Trends in the Higher Education E-Learning Markets

Trends in the Higher Education E-Learning Markets

John J. Regazzi, Nicole Caliguiri
DOI: 10.4018/978-1-60566-026-4.ch607
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This article describes research undertaken at the Scholarly Communications Lab of the College of Information and Computer Science at Long Island University in the area of higher education e-learning market in the United States. It is organized around three topics: a definition of e-learning and distance education; a description of the size, growth, and future outlook for this market; and the identification of some of the key growth drivers both historically and for the future.
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According to Western Governors University (USA), distance learning and e-learning is simply:

Education that takes place when the instructor and student are separated by space and/or time. The gap between the two can be bridged through the use of technology—audio tapes, videoconferencing, satellite broadcasts and online technology, just to name a few—and/or more traditional delivery methods, such as the postal service. (WGU, 2004)

As communications and computer technology evolve, the definition of distance learning continues to develop. Asynchronous or time-delayed computer conferencing has given institutions the capability to network groups of learners over a period of time, allowing students in distance learning programs to be taught in groups rather than as individuals (Gunawardena & McIsaac, 2003).

Distance learning, before it evolved into primarily e-learning, has been around for a long period of time. It began in the second half of the 19th century with the exchange of print materials, assignments, and feedback by mail. Over the course of the 20th century, the development of radio and television made the delivery of additional materials (lectures and demonstrations) by electronic means possible. The 1950s saw the growth of a number of video projects that sought to identify expert science, math, and language teachers who could spread their expertise to students across a region or across the whole country. In 1989, Congress enacted the Star Schools legislation, intended to deliver quality instruction to largely rural or underserved areas. Among the Star School projects were three courses designed for adult learners, two of which used a studio teacher providing regular classes on topics ranging from job-seeking skills to skill-building needed to qualify for the GED. (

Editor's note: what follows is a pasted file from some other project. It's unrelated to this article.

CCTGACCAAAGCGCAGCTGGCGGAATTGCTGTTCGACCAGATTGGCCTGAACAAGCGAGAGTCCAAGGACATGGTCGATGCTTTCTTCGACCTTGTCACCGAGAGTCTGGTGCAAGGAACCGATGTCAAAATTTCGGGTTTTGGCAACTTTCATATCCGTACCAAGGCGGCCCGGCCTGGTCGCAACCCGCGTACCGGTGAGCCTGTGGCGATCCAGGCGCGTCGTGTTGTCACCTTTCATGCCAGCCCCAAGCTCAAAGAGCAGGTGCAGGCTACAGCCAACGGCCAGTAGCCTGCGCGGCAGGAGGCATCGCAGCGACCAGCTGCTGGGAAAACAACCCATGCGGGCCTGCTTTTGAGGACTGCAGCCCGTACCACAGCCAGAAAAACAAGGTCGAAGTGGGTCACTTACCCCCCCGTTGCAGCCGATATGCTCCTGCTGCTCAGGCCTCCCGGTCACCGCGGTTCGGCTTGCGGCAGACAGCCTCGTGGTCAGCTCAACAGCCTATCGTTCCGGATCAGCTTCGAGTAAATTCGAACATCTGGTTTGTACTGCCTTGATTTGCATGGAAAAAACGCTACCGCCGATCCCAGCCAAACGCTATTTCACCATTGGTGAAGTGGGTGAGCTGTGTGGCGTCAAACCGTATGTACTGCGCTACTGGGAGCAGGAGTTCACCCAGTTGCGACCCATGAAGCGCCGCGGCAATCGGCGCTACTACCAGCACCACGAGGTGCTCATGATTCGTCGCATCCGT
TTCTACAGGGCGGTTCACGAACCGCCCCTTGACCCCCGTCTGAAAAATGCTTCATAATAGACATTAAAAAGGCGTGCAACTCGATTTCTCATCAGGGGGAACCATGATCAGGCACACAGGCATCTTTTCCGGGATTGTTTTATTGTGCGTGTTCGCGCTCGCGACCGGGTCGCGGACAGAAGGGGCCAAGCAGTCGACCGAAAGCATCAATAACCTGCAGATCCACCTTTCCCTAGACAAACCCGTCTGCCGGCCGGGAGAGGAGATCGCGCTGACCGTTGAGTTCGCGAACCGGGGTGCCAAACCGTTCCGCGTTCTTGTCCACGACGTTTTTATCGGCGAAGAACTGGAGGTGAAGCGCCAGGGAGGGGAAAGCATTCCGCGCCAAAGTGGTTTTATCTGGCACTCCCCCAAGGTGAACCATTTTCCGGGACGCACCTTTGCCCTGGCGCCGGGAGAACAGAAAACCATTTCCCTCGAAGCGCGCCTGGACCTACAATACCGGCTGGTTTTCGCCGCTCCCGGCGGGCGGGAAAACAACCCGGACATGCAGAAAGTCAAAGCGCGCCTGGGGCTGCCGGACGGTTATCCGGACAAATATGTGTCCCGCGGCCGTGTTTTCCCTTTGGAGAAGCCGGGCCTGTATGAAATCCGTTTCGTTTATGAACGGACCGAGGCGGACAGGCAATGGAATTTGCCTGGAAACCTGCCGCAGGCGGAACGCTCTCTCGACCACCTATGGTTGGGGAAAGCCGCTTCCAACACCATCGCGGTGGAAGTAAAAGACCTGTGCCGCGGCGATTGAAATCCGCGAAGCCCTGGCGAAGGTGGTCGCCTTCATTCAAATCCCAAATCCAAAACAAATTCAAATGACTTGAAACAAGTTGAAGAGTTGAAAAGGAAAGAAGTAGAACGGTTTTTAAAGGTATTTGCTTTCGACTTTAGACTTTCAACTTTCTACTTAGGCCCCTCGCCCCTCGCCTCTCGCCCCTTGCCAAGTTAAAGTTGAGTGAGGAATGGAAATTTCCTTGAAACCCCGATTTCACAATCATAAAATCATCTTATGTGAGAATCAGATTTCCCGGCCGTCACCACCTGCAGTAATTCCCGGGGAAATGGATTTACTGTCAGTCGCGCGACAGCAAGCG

Currently Changing Developments

More recent technologies have expanded the number of communication channels available to distant educators. E-mail and computer conferencing began in the early 1970s as part of the government sponsored ARPANET (Advanced Research Projects Agency Network) (Harasim, Hiltz, Teles, & Turoff, 1995). Although scientific work groups quickly adopted these communicative tools to advance collaborative activity at a distance, they were not available to educators and off-campus students for another decade. In education, these tools could permit learners to exchange and debate ideas. But only in recent years have educators recognized the potential of these tools to support a different model of distance education, a model built on more constructivist principles of learning. Over the 20th century, the technological possibilities have changed, although the pedagogical model has not (Tolmie & Boyle, 2000). Most distance courses that use the modern information handling technologies are still built on a transmission model in which instructors create material to be consumed by learners, and learners are given exercises and tests that they submit to the instructor demonstrating their mastery of the material; that they understand it, remember it, and can apply this knowledge in testing situations (Askov, 2003).

Key Terms in this Chapter

Web-Based Training: Also referred to as “online courses” or “Web-based instruction,” a form of learning in which the training material is contained on Web pages on the Internet or an intranet.

Distance Education: The process of extending learning, or delivering instructional resource-sharing opportunities, to locations away from a classroom, building or site, to another classroom, building or site by using video, audio, computer, multimedia communications, or some combination of these with other traditional delivery methods.

E-Learning: Learning using electronic means: the acquisition of knowledge and skill using electronic technologies such as computer- and Internet-based courseware and local and wide area networks.

Collaborative Learning Online: Technologies that link together people in several locations so that they can interact with one another.

Computer-Based Learning: Refers to the use of computers as a key component of the educational environment. Broadly refers to a structured environment in which computers are used for teaching purposes.

Distance Learning: Courses in home: education for students working at home, with little or no face-to-face contact with teachers and with material provided remotely, for example, by e-mail, television, or correspondence.

Online Learning: Learning via educational material that is presented on a computer via an intranet or the Internet.

Higher Education: Education provided by universities, vocational universities and other collegial institutions that award academic degrees.

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